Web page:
Davies said that many leaders of chambers with longstanding Democratic majorities are reluctant to accept help from outside groups, figuring that they should be able handle lawmaking by themselves. By contrast, Davies said, many Republican legislative majorities are of relatively recent vintage, and the sudden need to run a legislative chamber created a strong demand among Republicans for the kind of fill-in-the-blank assistance ALEC provides.
At the same time, many states with significant numbers of Democrats in the Legislature, such as California, New York and Illinois, can rely on large, entrenched staffs of aides, noted Thom Little of the bipartisan State Legislative Leaders Foundation. Many Republican majorities, by contrast, operate in smaller states with fewer aides to rely on.
“If someone can hand a legislator a ready set of talking points, that can be a big help,” Little said.
Money Makes the World Go ‘Round
The final two challenges for PLAN are perhaps the most crucial: money and message.
PLAN is entering a world in which ALEC’s budget outpaces CPA’s 3-1, mainly because ALEC’s conservative message resonates strongly with corporations with deep pockets. This revenue base has allowed ALEC, with an annual budget of $6 million and a staff of 30, to assemble top-notch materials and put on first-rate events for lawmakers.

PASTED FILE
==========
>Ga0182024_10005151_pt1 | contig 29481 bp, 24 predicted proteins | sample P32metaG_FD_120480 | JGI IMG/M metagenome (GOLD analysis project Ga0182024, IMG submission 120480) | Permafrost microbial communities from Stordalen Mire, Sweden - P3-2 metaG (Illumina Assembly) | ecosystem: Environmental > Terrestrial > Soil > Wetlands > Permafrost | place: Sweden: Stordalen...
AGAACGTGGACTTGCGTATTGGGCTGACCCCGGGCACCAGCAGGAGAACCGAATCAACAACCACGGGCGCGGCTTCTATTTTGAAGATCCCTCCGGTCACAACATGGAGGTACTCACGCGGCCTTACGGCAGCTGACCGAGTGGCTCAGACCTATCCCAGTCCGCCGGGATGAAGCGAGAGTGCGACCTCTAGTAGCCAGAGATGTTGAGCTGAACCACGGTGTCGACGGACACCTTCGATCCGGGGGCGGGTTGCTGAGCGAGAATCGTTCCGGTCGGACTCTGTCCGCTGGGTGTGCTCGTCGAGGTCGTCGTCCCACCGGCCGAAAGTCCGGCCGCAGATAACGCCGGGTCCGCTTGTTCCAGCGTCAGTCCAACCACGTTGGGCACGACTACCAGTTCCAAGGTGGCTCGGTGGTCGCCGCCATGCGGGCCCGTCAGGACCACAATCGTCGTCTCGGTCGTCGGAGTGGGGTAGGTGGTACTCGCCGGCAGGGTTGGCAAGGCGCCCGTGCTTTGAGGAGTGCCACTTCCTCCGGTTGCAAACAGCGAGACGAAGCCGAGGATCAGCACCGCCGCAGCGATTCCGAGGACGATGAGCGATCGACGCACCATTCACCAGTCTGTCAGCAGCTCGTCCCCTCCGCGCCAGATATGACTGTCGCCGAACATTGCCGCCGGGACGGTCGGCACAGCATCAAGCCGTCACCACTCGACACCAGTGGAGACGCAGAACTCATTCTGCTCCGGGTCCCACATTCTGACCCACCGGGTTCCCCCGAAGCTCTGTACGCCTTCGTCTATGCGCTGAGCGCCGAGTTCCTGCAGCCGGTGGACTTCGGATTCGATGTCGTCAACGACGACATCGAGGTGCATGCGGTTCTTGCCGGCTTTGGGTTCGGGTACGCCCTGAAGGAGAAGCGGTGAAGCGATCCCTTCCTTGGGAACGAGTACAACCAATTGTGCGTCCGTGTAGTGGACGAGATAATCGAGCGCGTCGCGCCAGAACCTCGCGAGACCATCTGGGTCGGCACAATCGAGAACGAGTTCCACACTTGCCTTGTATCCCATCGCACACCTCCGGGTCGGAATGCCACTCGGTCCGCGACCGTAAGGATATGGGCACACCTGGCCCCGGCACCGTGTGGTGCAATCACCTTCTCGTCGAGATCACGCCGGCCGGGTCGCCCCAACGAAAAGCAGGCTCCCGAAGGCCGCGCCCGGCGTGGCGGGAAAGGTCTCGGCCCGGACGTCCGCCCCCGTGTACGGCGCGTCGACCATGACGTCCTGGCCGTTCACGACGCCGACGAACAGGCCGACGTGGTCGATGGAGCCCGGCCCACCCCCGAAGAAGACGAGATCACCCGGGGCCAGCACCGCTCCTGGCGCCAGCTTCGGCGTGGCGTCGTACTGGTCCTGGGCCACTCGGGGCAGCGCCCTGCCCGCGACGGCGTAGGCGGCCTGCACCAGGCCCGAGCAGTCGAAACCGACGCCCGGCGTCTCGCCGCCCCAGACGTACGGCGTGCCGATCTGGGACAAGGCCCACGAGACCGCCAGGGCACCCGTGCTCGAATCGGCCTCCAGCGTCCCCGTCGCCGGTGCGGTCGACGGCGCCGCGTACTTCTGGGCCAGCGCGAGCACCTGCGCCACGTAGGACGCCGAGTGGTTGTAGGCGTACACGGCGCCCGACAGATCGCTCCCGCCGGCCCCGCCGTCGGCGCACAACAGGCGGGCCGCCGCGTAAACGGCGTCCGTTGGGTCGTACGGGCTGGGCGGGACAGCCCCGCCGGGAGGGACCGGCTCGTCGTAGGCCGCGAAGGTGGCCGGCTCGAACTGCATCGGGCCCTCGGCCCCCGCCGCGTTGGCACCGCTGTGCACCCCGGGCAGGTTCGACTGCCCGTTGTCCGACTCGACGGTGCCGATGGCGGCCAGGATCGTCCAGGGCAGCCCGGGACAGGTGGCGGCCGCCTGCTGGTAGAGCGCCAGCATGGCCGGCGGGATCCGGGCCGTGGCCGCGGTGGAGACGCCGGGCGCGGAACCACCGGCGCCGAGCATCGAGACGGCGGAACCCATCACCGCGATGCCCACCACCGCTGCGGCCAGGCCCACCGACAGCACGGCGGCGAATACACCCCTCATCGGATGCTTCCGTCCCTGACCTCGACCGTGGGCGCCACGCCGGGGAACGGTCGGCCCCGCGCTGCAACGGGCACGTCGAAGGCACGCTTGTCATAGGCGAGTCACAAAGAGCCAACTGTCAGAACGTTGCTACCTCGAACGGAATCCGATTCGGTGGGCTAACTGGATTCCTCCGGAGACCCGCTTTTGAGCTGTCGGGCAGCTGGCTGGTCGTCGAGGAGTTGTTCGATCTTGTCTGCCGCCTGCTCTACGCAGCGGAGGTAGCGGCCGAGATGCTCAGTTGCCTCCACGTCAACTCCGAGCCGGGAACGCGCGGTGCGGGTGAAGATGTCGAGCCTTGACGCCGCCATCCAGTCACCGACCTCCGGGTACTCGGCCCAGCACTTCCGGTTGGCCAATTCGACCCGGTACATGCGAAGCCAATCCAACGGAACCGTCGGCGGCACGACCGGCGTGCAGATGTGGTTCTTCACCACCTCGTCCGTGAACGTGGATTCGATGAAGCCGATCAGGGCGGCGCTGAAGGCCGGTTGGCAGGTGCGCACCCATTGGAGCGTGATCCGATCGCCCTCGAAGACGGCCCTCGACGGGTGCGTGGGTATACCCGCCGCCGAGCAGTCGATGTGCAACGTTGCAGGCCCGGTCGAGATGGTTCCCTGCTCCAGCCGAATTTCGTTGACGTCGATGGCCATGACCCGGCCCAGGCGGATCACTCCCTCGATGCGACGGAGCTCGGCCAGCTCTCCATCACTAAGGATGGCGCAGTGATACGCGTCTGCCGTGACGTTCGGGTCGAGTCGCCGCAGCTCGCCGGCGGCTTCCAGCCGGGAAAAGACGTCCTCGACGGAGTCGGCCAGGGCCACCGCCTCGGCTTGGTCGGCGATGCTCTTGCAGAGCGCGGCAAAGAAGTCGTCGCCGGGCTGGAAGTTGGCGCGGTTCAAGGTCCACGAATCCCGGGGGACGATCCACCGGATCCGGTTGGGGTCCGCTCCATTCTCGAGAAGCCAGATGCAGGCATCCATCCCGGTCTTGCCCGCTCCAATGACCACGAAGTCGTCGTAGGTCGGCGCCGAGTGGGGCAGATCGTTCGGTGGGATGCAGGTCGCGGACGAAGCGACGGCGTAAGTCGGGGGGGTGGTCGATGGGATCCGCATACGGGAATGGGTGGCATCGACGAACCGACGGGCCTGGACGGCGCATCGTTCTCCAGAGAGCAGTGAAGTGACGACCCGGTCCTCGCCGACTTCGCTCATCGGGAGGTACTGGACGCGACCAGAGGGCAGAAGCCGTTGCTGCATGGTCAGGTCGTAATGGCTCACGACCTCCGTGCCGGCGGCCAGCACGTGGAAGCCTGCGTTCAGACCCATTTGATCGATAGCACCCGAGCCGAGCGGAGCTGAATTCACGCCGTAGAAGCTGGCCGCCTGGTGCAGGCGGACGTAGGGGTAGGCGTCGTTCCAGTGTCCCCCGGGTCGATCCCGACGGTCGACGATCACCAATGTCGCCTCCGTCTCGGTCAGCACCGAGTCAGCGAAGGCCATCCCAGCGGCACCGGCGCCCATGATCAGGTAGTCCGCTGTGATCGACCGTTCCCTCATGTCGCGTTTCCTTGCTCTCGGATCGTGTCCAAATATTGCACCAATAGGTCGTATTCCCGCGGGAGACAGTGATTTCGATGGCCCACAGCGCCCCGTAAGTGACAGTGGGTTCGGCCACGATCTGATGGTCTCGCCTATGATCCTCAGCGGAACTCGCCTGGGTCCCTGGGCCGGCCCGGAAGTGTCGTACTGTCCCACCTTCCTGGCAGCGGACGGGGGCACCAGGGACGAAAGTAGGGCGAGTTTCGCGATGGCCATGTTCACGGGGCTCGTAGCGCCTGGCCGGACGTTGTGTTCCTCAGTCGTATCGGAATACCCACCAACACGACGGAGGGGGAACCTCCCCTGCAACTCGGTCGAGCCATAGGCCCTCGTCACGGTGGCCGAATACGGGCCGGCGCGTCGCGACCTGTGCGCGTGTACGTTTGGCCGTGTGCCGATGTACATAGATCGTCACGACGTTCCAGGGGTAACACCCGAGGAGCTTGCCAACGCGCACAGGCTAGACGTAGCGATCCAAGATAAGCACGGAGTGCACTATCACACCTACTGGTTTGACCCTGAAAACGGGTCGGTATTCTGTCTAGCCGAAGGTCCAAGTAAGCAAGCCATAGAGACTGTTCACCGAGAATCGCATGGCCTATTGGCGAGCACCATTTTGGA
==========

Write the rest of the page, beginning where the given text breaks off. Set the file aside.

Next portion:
By contrast, liberal groups have historically had to rely on a more diffuse roster of supporters, including foundations, unions, environmental groups and, most recently, wealthy donors. PLAN officials confirmed that venture capitalist Andy Rappaport, a big donor to Democratic 527s during the 2004 election, is pledging support to PLAN, alongside other institutional and individual donors.
Even with such backing, Sirota acknowledges that PLAN faces long-term financial challenges.
“I think it will take a monumental effort, both strategically and in fundraising, to counter ALEC’s business support in an effective way,” he said.
As for message, PLAN has not yet settled on which issues it will push, but observers say it could benefit once again from mimicking ALEC’s model. In recent years, ALEC has studiously avoided taking stances on divisive social issues such as abortion and gay marriage in favor of advancing, in the group’s words, “Jeffersonian principles of ... limited government.”
Can liberals, a famously fractious fraternity, keep up the same degree of unanimity? Stay tuned.
While both Sirota and Doherty emphasize the value of pushing issues with broad appeal, they also openly use the term “progressive,” which suggests to many insiders a spot solidly on the left of the ideological spectrum. Moreover, Sirota doesn’t rule out the possibility that social issues could enter the mix, though they would end up being secondary.
“We are going to have a progressive agenda, and I don’t think we have to make any bones about that,” Doherty said. “Whether that’s to the right of left or some other organizations, we’ll have to figure that out.”
Vice President Joe Biden waits to conduct a mock swearing-in ceremony with Sen. Brian Schatz, D-Hawaii, in the Capitol's Old Senate Chamber, December 2, 2014. Schatz was sworn in to serve the remainder of his term since he was appointed to the seat after Sen. Daniel Inouye, D-Hawaii, passed away.